Community organizations, the kind that work to help poor, underserved minorities in urban areas, don't usually come off as omnipotent. ACORN is different. The group is apparently faster than a speeding bullet, able to leap tall buildings in a single bound, capable of stealing the 2008 election for Barack Obama and at least partially responsible for the recession, all while simultaneously abetting child prostitution and a conspiracy to turn the 2010 Census into a plot for permanent left-wing control of government.
Or so the right wanted us to believe this year, and too many media organizations went along with the story. ACORN -- its official name is Association of Community Organizations for Reform Now -- became conservatives' favorite boogeyman during the 2008 presidential campaign due to an old, loose tie to Obama and long-standing accusations of voter fraud lodged against it. (The fact that ACORN is largely staffed by, and serves, African-Americans probably didn't help.) Rep. Steve King, R-Iowa, even said at a hearing he and other congressional Republicans held on the group in late 2009 that he always carries a copy of the Constitution and an acorn -- the nut -- in order to remind himself of the threat the latter poses to the former.
The response from some on the left has been to portray ACORN as without blame, a good organization attacked by bad Republicans. That's bogus, too. The brother of ACORN's founder allegedly embezzled $1 million from its coffers, and yet no one bothered to tell law enforcement, or even the board. Its employees have, for years now, been turning in scores of fraudulent voter registration forms, and despite big talk from the group about cleaning up, the problem shows no signs of abating. And it hires people so dumb -- or perhaps just so uncaring, so uncommitted to actually helping people -- that some of them got caught in a right-wing sting operation run by two 20-somethings who wore ridiculous pimp and prostitute costumes and sought help getting funding to run a brothel, sometimes even telling the ACORN staffers they were going to smuggle in illegal immigrants, some of them underage, to use as prostitutes.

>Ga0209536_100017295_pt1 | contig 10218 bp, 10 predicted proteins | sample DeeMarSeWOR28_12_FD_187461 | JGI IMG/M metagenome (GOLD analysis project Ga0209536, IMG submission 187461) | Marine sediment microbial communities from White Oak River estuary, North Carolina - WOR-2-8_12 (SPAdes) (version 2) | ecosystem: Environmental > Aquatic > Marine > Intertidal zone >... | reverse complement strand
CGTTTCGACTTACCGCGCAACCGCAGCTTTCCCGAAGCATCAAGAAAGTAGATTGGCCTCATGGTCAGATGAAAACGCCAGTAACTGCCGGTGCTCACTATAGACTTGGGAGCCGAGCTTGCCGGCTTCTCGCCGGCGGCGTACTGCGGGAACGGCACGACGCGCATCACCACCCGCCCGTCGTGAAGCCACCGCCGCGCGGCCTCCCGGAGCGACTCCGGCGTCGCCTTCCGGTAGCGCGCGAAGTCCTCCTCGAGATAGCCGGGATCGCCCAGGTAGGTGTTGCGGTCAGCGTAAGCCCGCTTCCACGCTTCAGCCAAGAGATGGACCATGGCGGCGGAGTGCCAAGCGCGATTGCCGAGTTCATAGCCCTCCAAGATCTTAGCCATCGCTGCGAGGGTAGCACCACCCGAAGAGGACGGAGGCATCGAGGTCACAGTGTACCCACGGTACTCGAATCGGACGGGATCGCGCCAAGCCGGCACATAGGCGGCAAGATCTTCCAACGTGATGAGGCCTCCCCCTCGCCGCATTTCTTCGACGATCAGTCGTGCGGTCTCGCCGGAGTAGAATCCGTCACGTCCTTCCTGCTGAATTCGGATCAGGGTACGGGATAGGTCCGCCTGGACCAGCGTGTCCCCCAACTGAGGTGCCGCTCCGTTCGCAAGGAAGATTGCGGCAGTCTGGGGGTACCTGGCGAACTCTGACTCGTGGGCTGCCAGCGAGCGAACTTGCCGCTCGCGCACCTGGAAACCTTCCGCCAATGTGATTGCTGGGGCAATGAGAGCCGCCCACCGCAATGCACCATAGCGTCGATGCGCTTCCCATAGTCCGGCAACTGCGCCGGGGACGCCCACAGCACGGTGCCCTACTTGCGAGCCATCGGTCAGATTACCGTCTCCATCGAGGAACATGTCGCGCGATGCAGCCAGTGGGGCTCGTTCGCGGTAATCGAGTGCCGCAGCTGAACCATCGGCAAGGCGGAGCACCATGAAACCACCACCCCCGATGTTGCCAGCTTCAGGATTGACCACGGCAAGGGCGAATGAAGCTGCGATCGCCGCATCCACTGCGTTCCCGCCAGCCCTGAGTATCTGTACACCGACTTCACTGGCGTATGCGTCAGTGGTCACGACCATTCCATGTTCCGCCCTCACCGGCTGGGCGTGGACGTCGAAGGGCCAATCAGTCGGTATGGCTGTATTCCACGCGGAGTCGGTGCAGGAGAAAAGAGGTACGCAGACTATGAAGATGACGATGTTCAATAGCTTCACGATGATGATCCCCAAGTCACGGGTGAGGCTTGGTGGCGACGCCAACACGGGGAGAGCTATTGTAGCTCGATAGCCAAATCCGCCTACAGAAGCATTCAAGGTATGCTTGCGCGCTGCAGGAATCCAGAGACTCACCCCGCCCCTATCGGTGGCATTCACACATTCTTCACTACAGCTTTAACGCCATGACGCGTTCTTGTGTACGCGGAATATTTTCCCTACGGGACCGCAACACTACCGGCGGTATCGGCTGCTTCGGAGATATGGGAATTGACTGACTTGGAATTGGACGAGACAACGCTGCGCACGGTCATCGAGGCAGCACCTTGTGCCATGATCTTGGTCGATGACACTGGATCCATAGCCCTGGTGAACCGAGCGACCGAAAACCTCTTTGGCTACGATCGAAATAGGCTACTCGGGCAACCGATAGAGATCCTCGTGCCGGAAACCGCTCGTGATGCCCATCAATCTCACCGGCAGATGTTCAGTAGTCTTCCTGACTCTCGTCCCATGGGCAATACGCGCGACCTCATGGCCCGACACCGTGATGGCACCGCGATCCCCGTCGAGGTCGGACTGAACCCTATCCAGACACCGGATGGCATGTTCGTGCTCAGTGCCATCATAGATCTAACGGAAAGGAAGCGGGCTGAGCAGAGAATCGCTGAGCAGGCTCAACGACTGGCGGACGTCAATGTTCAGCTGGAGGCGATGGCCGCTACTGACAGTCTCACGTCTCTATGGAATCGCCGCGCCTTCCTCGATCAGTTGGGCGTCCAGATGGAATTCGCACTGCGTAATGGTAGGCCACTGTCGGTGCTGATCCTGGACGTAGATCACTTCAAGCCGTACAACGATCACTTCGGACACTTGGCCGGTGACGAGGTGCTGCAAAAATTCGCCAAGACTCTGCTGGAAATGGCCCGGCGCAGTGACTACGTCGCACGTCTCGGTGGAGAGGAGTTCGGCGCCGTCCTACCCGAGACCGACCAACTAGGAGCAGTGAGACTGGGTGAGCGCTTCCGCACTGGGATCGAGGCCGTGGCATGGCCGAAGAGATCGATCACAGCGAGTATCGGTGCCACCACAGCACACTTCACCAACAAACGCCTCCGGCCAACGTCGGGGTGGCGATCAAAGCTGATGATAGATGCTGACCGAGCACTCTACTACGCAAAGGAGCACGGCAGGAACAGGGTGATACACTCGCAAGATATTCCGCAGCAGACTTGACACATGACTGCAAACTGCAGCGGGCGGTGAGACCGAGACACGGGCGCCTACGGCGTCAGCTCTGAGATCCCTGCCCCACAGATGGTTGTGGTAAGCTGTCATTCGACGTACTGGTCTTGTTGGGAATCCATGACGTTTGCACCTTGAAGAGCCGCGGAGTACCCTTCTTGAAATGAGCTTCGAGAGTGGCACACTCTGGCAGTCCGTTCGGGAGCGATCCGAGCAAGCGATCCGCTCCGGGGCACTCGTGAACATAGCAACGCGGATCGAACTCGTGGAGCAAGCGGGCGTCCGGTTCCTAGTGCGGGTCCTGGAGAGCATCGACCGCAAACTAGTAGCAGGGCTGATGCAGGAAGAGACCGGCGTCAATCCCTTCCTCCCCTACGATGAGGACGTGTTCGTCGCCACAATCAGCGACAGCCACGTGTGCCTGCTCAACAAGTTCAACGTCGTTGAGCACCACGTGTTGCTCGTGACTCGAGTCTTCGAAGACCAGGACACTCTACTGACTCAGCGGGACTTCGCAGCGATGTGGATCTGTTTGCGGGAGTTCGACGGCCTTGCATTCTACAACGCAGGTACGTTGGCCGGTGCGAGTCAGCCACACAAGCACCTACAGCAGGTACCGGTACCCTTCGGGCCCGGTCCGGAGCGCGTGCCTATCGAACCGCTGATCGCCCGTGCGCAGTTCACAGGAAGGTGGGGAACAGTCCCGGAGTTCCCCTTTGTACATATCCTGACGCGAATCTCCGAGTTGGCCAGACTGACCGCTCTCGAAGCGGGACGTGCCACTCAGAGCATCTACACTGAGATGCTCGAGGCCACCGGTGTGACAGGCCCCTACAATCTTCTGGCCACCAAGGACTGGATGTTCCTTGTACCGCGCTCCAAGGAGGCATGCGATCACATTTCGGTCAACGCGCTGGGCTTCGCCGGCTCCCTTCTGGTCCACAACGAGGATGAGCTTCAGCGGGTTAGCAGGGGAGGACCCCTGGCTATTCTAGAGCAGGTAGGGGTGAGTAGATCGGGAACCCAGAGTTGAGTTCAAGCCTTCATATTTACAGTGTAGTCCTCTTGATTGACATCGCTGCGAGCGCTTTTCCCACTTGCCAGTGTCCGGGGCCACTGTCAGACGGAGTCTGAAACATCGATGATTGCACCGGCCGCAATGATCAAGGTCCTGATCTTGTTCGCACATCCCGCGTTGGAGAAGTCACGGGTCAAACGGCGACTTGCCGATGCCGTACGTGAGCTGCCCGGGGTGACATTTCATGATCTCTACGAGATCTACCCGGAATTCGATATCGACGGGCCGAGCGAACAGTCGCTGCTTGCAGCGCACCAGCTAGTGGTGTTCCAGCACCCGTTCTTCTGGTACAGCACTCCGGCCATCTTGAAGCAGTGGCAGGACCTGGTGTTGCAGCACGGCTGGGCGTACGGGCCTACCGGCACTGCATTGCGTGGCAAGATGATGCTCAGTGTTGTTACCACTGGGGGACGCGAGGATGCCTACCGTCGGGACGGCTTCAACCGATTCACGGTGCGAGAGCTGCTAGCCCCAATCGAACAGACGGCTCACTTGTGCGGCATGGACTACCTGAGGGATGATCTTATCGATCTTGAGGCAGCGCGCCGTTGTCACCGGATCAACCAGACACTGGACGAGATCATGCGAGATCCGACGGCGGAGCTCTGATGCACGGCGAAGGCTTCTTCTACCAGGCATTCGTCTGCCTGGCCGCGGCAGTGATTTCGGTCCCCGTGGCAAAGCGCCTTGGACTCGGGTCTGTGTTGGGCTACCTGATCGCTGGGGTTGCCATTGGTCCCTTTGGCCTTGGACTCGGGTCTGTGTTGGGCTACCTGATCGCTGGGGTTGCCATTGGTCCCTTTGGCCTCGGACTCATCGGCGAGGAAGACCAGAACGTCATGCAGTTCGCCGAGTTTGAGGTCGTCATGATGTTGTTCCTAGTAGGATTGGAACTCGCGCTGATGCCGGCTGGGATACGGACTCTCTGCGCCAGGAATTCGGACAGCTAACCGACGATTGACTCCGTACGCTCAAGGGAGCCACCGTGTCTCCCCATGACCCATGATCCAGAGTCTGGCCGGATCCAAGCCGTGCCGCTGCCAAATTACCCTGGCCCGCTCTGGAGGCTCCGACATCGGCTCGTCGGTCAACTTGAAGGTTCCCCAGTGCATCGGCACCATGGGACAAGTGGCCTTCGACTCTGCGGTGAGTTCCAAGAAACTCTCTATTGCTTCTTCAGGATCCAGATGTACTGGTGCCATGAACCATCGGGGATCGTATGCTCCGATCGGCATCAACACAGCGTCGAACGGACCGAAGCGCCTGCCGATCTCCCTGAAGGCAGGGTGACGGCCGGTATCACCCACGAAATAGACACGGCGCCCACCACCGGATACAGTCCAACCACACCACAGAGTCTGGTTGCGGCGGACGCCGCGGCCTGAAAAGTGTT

None of that, though, erases the good that ACORN has done in some communities, or justifies the congressional vendetta against the group. Much of the media covered the shocking video "sting" operation -- but the revelation that many of the videos were edited, and many local ACORN leaders turned away the alleged pimp and prostitute, got much less coverage. Congress went so far as to cut off federal funding for the group, but in December a federal judge ruled that the move violated the Constitution's prohibition against bills of attainder -- congressional actions that mete out essentially judicial punishment against a specific individual or organization -- so, for now, ACORN will keep collecting that money. And headlines about ACORN's collecting fraudulent voter registration forms often failed to capture that the victim in these cases is ACORN itself, or ACORN's funders, as it paid people to produce the fake registration forms for nonexistent voters who'll never turn out to support the group's supposedly socialist agenda.